All posts by George Bell

What does a score/soundtrack really do?

Over the past few years I have become exceedingly fascinated with the role that music plays in film, and how a movie’s soundtrack can, in many ways, serve as the highlight to the project as a whole. I was inspired recently to talk about this after I re-watched Dazed and Confised (Linklater 1992). If you have never taken the time to analyze how each iconic song in the movie correlates with teenage life and a specific scene that takes place, a really encourage you to do so. Linklater is known for being very masterful when it comes to depicting human emotion and the evolution of the individual, and in many ways this talent is shown through his song choice in Dazed and Confused. By choosing music with a specific angsty side to it, Linkater was able to capture the mood of young teenagers and departing seniors in a well thought out coming of age story that encompassed freshman to senior year of high school. While this is just a small snip it of what music can do for a film, one of the more prominent examples in recent film history is that of Hans Zimmer’s influence on the film industry. After doing much of Christopher Nolan’s film scores, Hans Zimmer has quickly solidified himself as one of the music greats in cinematic history due to his ability to correlate on screen images with sometimes ominous and beautiful orchestral pieces. Whether it is the use of preconceived songs(soundtrack) or an original score, since the outbreak of sound in film, music in cinema has taken on a central role in movie production and has come to serve as one of the determinant’s to a film’s overall quality and effectiveness.



Red Army

As our documentary segment has finally come to a close I have been thinking recently about what aspects actually make a documentary “successful” and whether or not the story and topics covered in a documentary are the true reason they succeed. So, I decided to research the top documentaries on Rotten Tomatoes and other sites, which actually proved to be an eye opener. I was expecting to find political and social issues at the top of this list, but quite the contrary I discovered that the range of topics tackled in each of the top 50 documentaries varied greatly. For example, the number documentary I found was Man on Wire, which follows the story of Philippe Petit, the man who crossed the twin towers on a tight rope. So, after I looked at a few more of these most critically praised documentaries and their reviews I began to realize that it is not the actual topic discussed in the film that makes them so compelling but rather the way in which they are filmed and mapped out, much the same as any other film genre. It kind of made me realize that documentary film making relies just as much on camera work, editing, and musical scores, as it does the actual story that is portrayed. So, with this in mind, I began to think, are documentaries actually made to solely be informative or do they exist as just another form of cinematic entertainment. In many ways I would guess both, but the question is really interesting because usually we assume that documentaries exist as a way to inform us about an issue rather than entertain us, but in reality entertainment is their main goal; As if a documentary is not entertaining, an audience will not watch it long enough to understand its message. With that said, I thought it might be cool to show a trailer of a recently released documentary that I saw a preview for in theaters, and how the way in which the trailer is shot and edited was the main thing that drew me to watching it rather than the issue that it surrounds.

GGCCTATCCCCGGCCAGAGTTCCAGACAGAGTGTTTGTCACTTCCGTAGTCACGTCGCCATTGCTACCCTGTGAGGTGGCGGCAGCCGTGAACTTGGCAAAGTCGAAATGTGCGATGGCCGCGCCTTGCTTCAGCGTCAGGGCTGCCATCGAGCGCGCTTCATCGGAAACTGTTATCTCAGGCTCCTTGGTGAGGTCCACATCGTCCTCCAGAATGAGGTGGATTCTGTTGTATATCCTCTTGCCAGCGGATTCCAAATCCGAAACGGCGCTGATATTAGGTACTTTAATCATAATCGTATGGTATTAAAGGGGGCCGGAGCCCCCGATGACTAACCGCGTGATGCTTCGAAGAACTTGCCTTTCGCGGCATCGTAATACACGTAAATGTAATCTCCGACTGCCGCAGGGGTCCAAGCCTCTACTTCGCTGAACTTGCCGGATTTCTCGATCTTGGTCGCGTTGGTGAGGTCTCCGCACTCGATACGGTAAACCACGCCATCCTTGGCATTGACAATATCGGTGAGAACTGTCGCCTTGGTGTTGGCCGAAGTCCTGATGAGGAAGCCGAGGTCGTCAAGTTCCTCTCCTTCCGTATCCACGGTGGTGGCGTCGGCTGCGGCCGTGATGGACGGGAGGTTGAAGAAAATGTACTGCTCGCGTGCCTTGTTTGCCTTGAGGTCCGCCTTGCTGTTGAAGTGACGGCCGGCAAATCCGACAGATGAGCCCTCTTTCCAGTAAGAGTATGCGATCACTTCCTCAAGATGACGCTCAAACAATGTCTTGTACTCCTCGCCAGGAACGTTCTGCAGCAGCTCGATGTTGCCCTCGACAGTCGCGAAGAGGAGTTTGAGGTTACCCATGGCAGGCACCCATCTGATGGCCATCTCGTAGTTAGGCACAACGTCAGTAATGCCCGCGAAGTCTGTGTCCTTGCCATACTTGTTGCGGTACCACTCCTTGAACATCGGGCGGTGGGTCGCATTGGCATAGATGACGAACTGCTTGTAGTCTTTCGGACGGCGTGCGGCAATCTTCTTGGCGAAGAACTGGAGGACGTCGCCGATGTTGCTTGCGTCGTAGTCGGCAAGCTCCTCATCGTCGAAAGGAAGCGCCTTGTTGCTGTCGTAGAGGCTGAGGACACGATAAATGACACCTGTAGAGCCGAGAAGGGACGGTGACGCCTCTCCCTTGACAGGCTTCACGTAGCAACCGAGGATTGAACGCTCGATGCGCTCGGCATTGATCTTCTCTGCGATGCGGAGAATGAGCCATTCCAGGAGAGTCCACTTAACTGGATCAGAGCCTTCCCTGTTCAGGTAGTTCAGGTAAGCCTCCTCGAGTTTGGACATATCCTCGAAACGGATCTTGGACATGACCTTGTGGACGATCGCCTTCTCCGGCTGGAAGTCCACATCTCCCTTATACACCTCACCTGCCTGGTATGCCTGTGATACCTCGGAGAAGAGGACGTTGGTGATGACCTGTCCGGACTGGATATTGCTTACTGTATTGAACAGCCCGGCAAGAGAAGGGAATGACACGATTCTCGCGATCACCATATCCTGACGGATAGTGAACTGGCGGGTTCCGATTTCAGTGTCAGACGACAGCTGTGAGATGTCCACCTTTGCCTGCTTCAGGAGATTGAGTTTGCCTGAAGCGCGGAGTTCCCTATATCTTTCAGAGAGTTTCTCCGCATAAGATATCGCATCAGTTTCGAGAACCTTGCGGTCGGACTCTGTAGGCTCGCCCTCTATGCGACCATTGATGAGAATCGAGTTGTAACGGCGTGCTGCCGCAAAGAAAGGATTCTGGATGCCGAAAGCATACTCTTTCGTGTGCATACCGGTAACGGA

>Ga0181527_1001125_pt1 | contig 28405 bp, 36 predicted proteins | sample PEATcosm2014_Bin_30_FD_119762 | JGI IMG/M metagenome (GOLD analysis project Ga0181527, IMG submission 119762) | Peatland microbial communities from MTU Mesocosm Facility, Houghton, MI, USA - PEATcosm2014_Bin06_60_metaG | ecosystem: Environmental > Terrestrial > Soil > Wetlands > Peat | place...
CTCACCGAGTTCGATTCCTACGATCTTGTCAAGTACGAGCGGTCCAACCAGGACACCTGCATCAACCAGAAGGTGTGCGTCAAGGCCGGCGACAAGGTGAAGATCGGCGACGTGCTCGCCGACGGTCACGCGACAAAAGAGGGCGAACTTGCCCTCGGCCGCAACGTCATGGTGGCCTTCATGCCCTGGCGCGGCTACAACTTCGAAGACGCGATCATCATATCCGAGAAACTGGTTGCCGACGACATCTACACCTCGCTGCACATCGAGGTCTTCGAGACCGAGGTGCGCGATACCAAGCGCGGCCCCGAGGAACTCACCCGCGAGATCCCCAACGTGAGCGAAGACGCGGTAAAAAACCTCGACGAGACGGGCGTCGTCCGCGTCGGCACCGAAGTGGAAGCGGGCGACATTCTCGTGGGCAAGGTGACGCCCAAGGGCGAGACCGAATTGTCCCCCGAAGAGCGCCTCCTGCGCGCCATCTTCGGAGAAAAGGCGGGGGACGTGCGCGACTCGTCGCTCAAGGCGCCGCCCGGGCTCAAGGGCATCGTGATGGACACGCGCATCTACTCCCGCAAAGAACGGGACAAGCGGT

Trailers, how you get hooked

As this was touched upon in one of the presentations a few days ago, I thought it would be cool to once again touch upon just how great of an impact a trailer can have on the success of a movie. So, I thought a bit about the many movie trailers that I have seen in the past and distinctly remember two that always stood out in my mind. The first of these movies was Cloverfield. If any of you have never seen the movie, it is a rather sub-par gigantic monster flick and raked in a fair amount at the box office. However, in many ways the success it experienced at the box office may have been greatly due to how well crafted its trailer was. Very understated, the whole trailer was very simple and did not reveal much of the plot at all, however it generated interest in its audiences almost solely by the use of  a cliffhanger. I remember watching the trailer and how eager I was to watch the movie after it failed to show the giant monster whose existence was merely implied in the 1 minute and 50 second trailer. However, even though the movie offered an entertaining thrill ride, I was ultimately let down due to myself falling victim to its well crafted trailer.